George Monbiot is correct in his praise of Thomas Piketty's proposal for a wealth tax to counteract the insane levels of inequality now generated in our world, and in pointing out that only the Green party is prepared to back this obvious idea. However, we should be careful not to let Piketty's helpful intervention in the debate blind us to the severe limits of his own stance in political economy.
We live at a point in history at which the demand for individual freedom has never been stronger — or more potentially dangerous. For this demand — the product of good things, such as the refusal to submit to arbitrary tyranny characteristic of ‘the Enlightenment’, and of bad things, such as the rise of consumerism at the expense of solidarity and sociability — threatens to make it impossible to organise a sane, collective democratic response to the immense challenges now facing us as peoples and as a species. ”How dare you interfere with my ‘right’ to burn coal / to drive / to fly; how dare you interfere with my business’s ‘right’ to pollute?” The form of such sentiments would have seemed plain bizarre, almost everywhere in the world, until a few centuries ago; and to uncaptive minds (and un-neo-liberalised societies) still does. But it is a sentiment that can seem close to ‘common sense’ in more and more of the world: even though it threatens to cut off at the knees action to prevent existential threats to our collective survival, let alone our flourishing.
What would a post-growth world look like? Some would argue that it is not difficult to imagine a world without growth, as many countries are already living in it.
Japan stagnated for a decade and its economy has been left hollowed-out. Much of Europe is in negative or near-zero growth in the wake of the global economic crisis, and in none of these countries can a lack of growth be viewed as a good thing.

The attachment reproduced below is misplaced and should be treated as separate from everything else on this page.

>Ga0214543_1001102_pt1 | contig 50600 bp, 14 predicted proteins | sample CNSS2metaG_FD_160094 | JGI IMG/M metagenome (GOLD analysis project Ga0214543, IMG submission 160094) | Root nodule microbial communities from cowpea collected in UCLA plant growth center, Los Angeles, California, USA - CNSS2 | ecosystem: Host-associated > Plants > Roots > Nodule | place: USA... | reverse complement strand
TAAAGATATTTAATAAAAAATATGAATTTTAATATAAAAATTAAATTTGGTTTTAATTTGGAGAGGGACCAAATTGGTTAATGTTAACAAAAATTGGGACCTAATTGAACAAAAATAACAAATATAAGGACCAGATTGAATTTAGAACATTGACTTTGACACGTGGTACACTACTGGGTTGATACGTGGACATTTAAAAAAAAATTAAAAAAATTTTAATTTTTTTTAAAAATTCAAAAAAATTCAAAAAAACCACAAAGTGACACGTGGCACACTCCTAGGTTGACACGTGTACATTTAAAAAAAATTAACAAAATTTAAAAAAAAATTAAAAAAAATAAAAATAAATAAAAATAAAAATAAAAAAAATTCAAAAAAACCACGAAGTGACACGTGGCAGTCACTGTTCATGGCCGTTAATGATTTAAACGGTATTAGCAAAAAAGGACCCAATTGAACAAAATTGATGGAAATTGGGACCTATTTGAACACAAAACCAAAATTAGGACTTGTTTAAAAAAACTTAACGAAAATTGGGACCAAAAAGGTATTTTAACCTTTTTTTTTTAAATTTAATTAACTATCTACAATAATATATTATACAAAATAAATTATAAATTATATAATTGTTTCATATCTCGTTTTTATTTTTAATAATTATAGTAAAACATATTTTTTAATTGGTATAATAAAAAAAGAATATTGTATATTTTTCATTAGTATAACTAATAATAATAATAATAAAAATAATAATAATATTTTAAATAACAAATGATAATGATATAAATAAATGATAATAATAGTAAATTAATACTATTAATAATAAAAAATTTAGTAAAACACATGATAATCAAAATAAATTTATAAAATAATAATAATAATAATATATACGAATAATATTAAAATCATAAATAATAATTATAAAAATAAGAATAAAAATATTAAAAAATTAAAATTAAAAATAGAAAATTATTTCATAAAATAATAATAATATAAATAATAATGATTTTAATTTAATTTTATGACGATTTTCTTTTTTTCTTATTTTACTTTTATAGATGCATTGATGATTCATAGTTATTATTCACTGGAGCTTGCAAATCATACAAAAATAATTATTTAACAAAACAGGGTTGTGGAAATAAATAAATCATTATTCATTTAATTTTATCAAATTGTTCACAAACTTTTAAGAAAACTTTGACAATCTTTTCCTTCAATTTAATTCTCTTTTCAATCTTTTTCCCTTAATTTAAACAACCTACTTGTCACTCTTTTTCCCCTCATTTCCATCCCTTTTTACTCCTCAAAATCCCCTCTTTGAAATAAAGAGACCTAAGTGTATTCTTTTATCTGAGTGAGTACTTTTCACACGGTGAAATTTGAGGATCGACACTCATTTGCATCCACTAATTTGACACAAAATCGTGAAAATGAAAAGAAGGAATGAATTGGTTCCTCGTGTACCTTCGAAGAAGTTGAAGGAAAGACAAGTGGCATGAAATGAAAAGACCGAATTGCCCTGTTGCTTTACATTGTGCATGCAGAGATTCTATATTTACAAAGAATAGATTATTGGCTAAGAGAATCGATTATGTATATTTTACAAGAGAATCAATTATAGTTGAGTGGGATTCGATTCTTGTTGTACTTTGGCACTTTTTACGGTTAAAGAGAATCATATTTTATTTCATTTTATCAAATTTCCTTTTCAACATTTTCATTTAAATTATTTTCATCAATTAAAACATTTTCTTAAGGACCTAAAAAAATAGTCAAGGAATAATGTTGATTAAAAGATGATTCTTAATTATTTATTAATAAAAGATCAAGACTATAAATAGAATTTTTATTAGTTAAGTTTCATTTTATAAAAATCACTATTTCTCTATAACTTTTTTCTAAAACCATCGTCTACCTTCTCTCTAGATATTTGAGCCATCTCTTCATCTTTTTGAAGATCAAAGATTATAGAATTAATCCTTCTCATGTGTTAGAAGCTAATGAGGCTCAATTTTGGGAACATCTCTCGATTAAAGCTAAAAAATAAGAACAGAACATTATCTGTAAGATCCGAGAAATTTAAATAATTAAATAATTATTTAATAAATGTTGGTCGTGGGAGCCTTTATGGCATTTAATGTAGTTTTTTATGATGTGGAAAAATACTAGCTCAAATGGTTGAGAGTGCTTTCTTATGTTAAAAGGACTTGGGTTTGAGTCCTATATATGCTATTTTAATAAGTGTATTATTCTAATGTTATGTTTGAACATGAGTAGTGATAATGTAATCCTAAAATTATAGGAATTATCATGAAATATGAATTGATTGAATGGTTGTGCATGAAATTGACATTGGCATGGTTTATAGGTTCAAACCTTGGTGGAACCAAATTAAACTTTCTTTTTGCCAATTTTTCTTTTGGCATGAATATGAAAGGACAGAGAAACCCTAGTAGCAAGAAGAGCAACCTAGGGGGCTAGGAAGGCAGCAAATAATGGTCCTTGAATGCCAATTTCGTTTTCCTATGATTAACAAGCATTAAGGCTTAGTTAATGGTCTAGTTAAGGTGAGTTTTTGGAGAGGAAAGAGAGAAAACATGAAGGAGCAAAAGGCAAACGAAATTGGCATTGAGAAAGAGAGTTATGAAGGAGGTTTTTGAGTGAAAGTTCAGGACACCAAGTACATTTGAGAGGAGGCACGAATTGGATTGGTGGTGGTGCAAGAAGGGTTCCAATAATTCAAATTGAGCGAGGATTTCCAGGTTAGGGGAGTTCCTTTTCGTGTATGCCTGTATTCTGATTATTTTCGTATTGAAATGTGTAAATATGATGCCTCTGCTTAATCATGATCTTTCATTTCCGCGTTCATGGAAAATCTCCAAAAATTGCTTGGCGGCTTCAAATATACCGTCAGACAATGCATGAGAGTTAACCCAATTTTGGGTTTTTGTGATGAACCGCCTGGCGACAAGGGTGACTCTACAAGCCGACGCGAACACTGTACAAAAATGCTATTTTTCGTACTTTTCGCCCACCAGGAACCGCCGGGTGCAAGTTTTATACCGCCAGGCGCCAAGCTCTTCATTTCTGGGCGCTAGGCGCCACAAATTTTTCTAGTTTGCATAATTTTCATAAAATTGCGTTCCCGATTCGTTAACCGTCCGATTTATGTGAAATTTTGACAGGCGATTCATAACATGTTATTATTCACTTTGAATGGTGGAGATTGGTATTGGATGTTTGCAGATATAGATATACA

We see before our eyes the human cost of economic systems that are dependent on constant growth to function. We currently rely on growth for all kinds of purposes. As a substitute for the redistribution of wealth, for example - so long as everyone is getting richer, why worry if some are getting much richer than others?
- This essay is a (more or less philosophical) account or allegory of my viewing(s) of Lars von Trier’s remarkable film, Melancholia (2011). It is personal, and philosophical. (The personal here turns out, potentially, to be philosophical.) Von Trier’s film in turn is clearly among other things a (brilliantly accurate) allegory of (his) depression; and it is also clearly (though at the very same time) much more than that. In expressing my experience of the film and the world (and my experience as a part time mega-melancholic – which is part of my basis for using the adjective “brilliantly accurate” in the previous sentence), my essay is inevitably personal, ‘person-relative’. Furthermore: This is an inevitable feature of therapeutic philosophy, the philosophy practiced most famously by Ludwig Wittgenstein. As the later Gordon Baker for example explained clearly2: such philosophy responds to the individual reader (/ viewer). And vice versa. In a kind of dialogue or (to use the term that Melancholia prefers) dance…
The UK has just experienced its annual budget announcement from the Government. It contained an extraordinary attack on the eco-agenda, including cuts to energy costs for manufacturers. On the BBC Radio 4 Today Programme this morning, Ed Balls, Labour’s Shadow Chancellor, backed this policy to the hilt. The budget celebrated instead ‘economic growth’ that has been achieved in the last year or so: Balls’s only cavil was that there could have been even more of it.
This GDP growth that is being celebrated by the Chancellor, George Osborne, and seemingly by nearly everyone else, is another unsustainable boom in consumption that is leaving behind those dependent on food banks and the long-term jobless. We will never have a stable, resilient economy, and we will never cease wrecking the planet so long as we chase economic ‘growth’ rather than economic resilience and rely on ‘trickle-down’ economics to look after the poor. In a wealthy country like Britain, we don’t need GDP growth; we need shorter working hours, flexible working, a Living Wage, family life, leisure time and rewarding work.
Why are those so opposed to migration so blind to something that will cause it to increase so dramatically?
I’m not talking about the sheer barkingness and loose-cannonness of so many of UKIP's Councillors and MEPs; I’m not talking about how their plans to move to an American-style healthcare system (i.e. to dismantle the NHS) will doom them electorally once voters get to know about them; I’m not even talking about their barely-suppressed racism and anti-Muslim prejudice which will surely come back to bite them as Britain keeps becoming a more tolerant society. I’m talking about their outright climate-denial, and the consequences thereof, consequences that I think we are only just starting to understand.